Although prescriptions for opioids have gone down over the years, they remain very high. The number of opioid prescriptions in 2015 is actually three times higher than the number of opioid prescriptions from 1999. Unfortunately, many of the people receiving opioid prescriptions and experiencing a substance use disorder are also consuming alcohol, which can have negative effects.


More people were abusing alcohol than any other substance in the United States in 2019. Approximately 14.5 million people reported that they had an alcohol use disorder. The numbers can be broken down into 5.5 million women and 9 million men with alcohol use disorder.

Adults aren’t the only ones experiencing troubles with alcohol. Approximately 414,000 kids from age 12 to age 17 also reported having an alcohol use disorder in 2019. Females outnumber the males in this demographic with 163,000 boys and 251,000 girls stating that they have an alcohol use disorder.

Like opioids, alcohol also suppresses the central nervous system, but the neurotransmitters that alcohol works on are different. The result may be that the alcohol changes the person’s moods and behavior. It may also result in the loss of self-control. When people drink, they may begin to experience memory issues, and they may have trouble thinking clearly.

What Happens When You Mix Tramadol and Alcohol?

The medical community warns people taking tramadol that they will experience harmful side effects if they consume alcohol with the medication. Tramadol is a safe drug for people to take, but it is never safe to combine it with alcohol.

People should not think they are safe to mix tramadol and alcohol if they only take a low dose of tramadol and a small amount of alcohol. It doesn’t matter how small the doses are because this combination can result in life-threatening effects. Tramadol already causes several side effects, and if a person also drinks alcohol, the likelihood of experiencing those effects increases.

Side effects associated with tramadol include:

  • Dry mouth
  • Heartburn or indigestion
  • Changes in mood
  • Tightness in the muscles
  • Uncontrollable shaking
  • Nervousness
  • Headache
  • Insomnia or waking up throughout the night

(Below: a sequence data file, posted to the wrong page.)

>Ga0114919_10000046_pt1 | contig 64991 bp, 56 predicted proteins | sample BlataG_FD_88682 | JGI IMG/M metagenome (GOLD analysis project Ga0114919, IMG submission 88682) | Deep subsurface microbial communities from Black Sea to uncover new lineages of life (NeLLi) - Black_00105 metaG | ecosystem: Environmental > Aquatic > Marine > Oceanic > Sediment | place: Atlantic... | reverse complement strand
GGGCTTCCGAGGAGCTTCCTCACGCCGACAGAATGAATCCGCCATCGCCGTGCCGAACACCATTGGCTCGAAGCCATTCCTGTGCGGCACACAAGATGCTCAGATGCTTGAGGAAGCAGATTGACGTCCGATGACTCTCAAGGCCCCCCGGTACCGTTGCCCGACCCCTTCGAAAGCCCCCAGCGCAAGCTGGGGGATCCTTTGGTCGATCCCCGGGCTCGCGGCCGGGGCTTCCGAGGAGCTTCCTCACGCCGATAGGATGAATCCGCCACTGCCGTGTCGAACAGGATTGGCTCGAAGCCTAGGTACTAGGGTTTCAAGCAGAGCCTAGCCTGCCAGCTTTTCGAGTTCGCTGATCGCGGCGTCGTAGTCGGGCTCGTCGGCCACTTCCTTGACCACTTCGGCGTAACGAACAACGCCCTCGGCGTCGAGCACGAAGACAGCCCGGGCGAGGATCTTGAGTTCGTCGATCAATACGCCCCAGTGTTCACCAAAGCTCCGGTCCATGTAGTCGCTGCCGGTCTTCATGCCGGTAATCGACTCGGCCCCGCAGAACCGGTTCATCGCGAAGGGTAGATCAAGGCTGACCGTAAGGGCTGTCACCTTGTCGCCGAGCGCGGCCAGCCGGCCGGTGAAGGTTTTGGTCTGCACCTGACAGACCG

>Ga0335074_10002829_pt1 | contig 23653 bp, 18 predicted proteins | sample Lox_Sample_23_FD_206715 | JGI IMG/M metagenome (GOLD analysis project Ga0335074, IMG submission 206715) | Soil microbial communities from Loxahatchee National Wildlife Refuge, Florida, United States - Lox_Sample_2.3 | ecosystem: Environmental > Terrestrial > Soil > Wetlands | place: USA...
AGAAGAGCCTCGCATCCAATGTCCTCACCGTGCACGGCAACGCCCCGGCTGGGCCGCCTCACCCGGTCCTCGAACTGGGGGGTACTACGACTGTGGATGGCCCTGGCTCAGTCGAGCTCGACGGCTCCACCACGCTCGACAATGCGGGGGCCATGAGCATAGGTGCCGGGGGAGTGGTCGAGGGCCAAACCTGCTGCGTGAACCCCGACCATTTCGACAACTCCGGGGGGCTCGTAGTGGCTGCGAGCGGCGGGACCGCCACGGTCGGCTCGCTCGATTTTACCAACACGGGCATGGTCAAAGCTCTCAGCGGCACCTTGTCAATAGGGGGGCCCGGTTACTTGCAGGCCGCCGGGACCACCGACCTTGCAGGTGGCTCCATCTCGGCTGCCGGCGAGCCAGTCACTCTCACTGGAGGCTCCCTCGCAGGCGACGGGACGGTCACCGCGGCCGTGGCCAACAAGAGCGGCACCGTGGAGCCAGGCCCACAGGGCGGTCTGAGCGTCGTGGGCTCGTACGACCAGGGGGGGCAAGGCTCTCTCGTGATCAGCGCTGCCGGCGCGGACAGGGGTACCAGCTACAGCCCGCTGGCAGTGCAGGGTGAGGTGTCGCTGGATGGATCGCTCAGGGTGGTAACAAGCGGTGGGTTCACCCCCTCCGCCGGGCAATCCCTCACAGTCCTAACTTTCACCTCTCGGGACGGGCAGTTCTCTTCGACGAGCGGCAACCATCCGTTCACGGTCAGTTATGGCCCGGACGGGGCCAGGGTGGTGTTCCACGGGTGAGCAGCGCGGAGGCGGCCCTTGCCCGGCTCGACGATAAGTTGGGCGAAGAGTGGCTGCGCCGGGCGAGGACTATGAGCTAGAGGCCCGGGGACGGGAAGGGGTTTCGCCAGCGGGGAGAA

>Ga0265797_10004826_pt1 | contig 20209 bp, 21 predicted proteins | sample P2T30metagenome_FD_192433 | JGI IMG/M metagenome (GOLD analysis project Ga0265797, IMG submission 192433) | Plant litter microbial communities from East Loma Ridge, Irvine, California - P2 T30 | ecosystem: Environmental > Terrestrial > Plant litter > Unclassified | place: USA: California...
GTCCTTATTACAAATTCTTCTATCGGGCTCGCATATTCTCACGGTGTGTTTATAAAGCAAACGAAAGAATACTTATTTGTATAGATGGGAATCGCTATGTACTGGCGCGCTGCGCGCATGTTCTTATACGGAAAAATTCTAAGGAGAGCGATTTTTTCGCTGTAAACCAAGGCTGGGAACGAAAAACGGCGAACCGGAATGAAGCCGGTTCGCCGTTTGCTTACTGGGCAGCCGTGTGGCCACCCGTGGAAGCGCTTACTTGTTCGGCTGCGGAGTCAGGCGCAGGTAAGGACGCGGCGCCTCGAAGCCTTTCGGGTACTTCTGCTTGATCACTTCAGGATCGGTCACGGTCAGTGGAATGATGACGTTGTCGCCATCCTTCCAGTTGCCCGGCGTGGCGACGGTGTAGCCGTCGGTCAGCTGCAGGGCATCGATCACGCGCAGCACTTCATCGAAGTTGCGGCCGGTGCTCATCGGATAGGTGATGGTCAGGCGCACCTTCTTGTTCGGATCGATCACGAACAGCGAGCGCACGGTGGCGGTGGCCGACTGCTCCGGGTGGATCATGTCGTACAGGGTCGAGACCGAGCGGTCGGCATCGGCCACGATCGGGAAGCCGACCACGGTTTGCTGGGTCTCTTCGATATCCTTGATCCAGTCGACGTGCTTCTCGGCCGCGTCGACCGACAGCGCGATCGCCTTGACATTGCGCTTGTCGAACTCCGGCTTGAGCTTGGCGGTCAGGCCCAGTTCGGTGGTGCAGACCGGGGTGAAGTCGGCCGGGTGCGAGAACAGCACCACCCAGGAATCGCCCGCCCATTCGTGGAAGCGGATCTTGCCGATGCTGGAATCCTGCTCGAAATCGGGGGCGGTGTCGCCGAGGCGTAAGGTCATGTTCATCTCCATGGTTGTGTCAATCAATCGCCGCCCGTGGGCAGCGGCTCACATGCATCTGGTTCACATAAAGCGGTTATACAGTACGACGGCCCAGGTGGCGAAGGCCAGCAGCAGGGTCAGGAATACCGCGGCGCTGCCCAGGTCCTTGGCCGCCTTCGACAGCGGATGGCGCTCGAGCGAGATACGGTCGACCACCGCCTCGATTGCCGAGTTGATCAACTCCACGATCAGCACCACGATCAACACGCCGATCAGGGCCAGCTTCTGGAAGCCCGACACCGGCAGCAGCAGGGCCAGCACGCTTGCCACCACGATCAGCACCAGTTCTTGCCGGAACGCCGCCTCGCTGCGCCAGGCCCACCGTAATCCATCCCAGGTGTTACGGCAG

• Sleepiness

The most serious side effects include:

  • Loss of consciousness
  • Changes in one’s heartbeat
  • Decreased sexual desire
  • Irregular menstruation
  • Erectile dysfunction
  • Dizziness, weakness, loss of appetite, vomiting, and nausea
  • Diarrhea, loss of coordination, severe muscle stiffness or twitching, shivering, rapid heartbeat, confusion, sweating, fever, hallucinations, and agitation
  • Hoarseness
  • Swelling in the lower legs, ankles, feet, hands, lips, tongue, throat, face, and eyes
  • Troubles breathing or swallowing
  • Blisters, rash or hives
  • Seizures

These serious side effects require immediate medical attention.

Enhanced Reactions to Both Drugs

Several dangerous things can occur when people mix tramadol and alcohol. Tramadol and alcohol are both central nervous system depressants, so they work together to create these effects. Therefore, if you take these substances together, the effects of each one will increase significantly. Some of the symptoms include a more intense feeling of relaxation, a sense of well-being, and euphoria. This can occur even if you are taking the drugs at low doses.

When you take tramadol, your central nervous system is depressed so that your heart rate, blood pressure, and respiration become suppressed. That’s because tramadol causes the brain stem’s neurons to fire at a slower rate. This is the same reaction that alcohol causes, so when the two substances are combined, they work together to suppress the firing of the body’s neurons. This can also lead to slowing of the person’s breathing, blood pressure, and heart rate, which can be very dangerous.

If you take large doses of tramadol and alcohol, they can cause the neurons to stop firing altogether, and you could end up in a coma. When this occurs, you may stop breathing and possibly die.

If a person doesn’t die in the manner described above, the neurons could slow down their firing, and in the process, they can stop sending the oxygen that the organs need. When there is not enough oxygen in the brain and other organs, it is known as hypoxia, and it can occur when people take tramadol and alcohol together. When these substances are mixed, it can damage your organs in a matter of minutes.

Some parts of the brain need more oxygen than others to maintain proper functioning, and when that oxygen is denied, those areas suffer the most. These areas include those that are involved in complex problem solving, attention and concentration, and memory and learning. The damage could be widespread.